Crude Humor Drags Down Funny People
- Friday, July 31, 2009
DVD Release Date: November 24, 2009
Theatrical Release Date: July 31, 2009
Rating: R (for language and crude sexual humor throughout, and some sexuality)
Run Time: 146 min.
Director: Judd Apatow
Actors: Adam Sandler, Seth Rogen, Leslie Mann, Eric Bana, Jonah Hill, Jason Schwartzman, Aziz Ansari
Early in Funny People, the latest comedy from writer/director Judd Apatow (Knocked Up, The Forty-Year-Old Virgin), we see comedian George Simmons (Adam Sandler) out in public, waving to the not infrequent fans who point to him, call out his name, and approach him to shake his hand or have a photo snapped. Simmons is a movie star, but he's also a stand-up comic who can blend into the background without bodyguards or an entourage.
Despite the adulation, there's an emptiness to his character, an isolation effectively captured by the great cinematographer Janusz Kaminski (Schindler's List, Saving Private Ryan). There's something weighing on his mind, and a visit to the doctor's office brings it to the surface. Simmons discovers he's suffering from a rare form of advanced leukemia, with only an 8% chance of survival. But it takes him half the movie to begin to reconnect with family and friends.
Sandler's Simmons carries a heavy narrative load in Funny People. He's not only dealing with a life-threatening illness and trying to make amends with those he's wronged in the past, but he's playing mentor to budding comedian Ira Wright (Seth Rogen). Ira lives with another aspiring comedian, Leo (Jonah Hill), and sitcom star, Mark (Jason Schwartzman), but he can't catch a break on the local comedy-club circuit. Pressed into service one night after Simmons has done his set, Ira catches the eye and ear of the older comedian, who enlists him to write material for an upcoming gig.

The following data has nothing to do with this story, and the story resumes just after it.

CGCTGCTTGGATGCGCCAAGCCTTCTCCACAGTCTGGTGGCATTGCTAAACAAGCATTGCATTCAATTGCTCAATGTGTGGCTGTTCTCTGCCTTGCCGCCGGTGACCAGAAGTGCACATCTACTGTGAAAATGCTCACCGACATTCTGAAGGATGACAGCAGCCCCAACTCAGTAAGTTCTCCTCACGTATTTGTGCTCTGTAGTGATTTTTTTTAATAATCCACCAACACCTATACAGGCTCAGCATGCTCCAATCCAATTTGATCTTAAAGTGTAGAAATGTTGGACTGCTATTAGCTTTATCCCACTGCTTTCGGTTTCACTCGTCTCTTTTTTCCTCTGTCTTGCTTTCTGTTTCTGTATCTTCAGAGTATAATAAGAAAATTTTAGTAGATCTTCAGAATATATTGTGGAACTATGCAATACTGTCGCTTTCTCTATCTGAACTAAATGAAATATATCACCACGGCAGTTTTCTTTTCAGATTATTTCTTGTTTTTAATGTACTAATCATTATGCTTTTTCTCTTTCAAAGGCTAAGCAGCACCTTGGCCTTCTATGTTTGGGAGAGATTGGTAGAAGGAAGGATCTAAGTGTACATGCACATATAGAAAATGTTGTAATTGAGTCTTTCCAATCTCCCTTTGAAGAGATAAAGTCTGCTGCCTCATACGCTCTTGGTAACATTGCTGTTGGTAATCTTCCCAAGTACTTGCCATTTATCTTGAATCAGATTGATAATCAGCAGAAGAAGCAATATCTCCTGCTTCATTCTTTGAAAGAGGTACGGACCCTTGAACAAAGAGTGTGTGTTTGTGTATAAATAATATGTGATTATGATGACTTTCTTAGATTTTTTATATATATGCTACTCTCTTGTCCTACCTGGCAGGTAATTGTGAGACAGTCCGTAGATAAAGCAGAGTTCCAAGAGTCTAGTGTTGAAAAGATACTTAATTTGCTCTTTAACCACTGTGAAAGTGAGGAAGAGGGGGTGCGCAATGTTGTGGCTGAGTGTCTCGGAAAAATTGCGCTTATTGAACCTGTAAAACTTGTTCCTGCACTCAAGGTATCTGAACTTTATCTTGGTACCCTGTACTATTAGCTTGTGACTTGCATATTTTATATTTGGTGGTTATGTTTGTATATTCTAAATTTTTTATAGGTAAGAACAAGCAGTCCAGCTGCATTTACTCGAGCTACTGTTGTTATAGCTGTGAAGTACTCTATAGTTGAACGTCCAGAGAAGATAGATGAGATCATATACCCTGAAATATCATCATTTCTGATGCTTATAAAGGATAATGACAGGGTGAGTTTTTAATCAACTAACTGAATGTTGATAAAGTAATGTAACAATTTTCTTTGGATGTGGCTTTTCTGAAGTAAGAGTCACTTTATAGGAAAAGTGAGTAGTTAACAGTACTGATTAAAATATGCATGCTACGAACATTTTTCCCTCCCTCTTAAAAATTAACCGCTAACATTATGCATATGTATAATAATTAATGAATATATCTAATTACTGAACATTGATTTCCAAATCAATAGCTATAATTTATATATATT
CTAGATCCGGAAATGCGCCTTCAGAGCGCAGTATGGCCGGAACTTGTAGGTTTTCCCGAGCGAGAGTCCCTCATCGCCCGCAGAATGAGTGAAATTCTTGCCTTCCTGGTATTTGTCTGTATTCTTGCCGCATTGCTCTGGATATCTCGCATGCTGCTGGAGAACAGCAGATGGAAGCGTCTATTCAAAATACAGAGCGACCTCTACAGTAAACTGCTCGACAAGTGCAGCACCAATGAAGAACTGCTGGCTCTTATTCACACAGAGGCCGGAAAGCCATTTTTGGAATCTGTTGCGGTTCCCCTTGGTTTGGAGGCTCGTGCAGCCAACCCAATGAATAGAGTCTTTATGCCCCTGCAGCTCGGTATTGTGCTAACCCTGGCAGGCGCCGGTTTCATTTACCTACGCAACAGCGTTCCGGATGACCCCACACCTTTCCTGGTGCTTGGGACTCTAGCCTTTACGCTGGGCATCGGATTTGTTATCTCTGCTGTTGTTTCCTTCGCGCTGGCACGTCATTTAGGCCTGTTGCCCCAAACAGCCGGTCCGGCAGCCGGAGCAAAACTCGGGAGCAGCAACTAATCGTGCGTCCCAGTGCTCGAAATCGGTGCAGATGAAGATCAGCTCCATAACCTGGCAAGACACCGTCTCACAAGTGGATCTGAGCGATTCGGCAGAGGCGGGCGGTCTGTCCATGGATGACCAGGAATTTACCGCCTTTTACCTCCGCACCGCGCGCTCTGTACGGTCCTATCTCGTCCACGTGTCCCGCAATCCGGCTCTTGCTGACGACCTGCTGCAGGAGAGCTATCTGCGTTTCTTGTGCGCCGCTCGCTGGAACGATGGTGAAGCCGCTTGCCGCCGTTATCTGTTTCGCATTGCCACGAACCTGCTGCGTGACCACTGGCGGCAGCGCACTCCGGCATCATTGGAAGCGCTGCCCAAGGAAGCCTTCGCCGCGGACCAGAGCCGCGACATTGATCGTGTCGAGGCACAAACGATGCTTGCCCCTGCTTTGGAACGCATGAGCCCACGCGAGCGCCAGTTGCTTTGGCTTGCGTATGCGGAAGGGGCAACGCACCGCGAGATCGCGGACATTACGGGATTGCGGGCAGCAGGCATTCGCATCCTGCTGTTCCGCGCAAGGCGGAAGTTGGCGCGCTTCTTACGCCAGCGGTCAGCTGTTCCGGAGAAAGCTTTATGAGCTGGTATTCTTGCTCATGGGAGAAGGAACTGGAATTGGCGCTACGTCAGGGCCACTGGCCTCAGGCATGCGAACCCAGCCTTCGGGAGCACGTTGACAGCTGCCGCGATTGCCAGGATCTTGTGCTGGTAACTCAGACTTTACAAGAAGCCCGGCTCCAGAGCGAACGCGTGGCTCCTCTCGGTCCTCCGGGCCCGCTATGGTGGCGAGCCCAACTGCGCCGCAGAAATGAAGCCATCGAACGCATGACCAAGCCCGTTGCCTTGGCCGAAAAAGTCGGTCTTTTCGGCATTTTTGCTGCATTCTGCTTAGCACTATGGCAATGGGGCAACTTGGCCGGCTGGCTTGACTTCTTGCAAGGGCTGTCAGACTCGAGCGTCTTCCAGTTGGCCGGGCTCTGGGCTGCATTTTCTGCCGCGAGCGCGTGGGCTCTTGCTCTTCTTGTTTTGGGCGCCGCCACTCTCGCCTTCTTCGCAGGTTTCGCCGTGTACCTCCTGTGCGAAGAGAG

The professional relationship that develops between the two comedians is the heart of the first two-thirds of Funny People, and although the comic material is raunchy, it's hard not to root for Ira. His talent needs refining, but he seems destined for something better than his job at a deli counter. Simmons is another matter. He doesn't descend into maudlin introspection after being diagnosed, but takes out his hostility onstage, aiming it at bewildered audiences.
The character who experiences a life-threatening crisis and works his way through it is all too familiar. Remember William Hurt in The Doctor or Harrison Ford in Regarding Henry, part of a rash of early-1990s films showing how Baby Boomers dealt with life-threatening incidents and illnesses? Funny People updates the formula for Generation Xers, replacing the introspective soul-searching of the earlier film cycle with Apatow's crude jokes and a routine romance. The film also adds a mentoring aspect to the mix. However, there are no great lessons learned in Funny People, no take-away message of note. Just lots of below-the-belt humor that mixes uneasily with the inescapably serious life-and-death subject matter of the film. The closest the film gets to discussion of God is a joke about atheism and a song that includes a line about the kingdom of God being in one's hands.
Simmons' medical condition is resolved long before the film itself. To its tale of mortality and mentoring, Funny People adds a lengthy romantic pursuit involving one of Simmons' old girlfriends, Laura (Leslie Mann), who's unhappily married and clinging to pleasant memories of her earlier life with the comic. Despite some nice work from Mann, and especially from Eric Bana, who plays her spouse, this extraneous storyline pushes the film's running time past the point of exhaustion.
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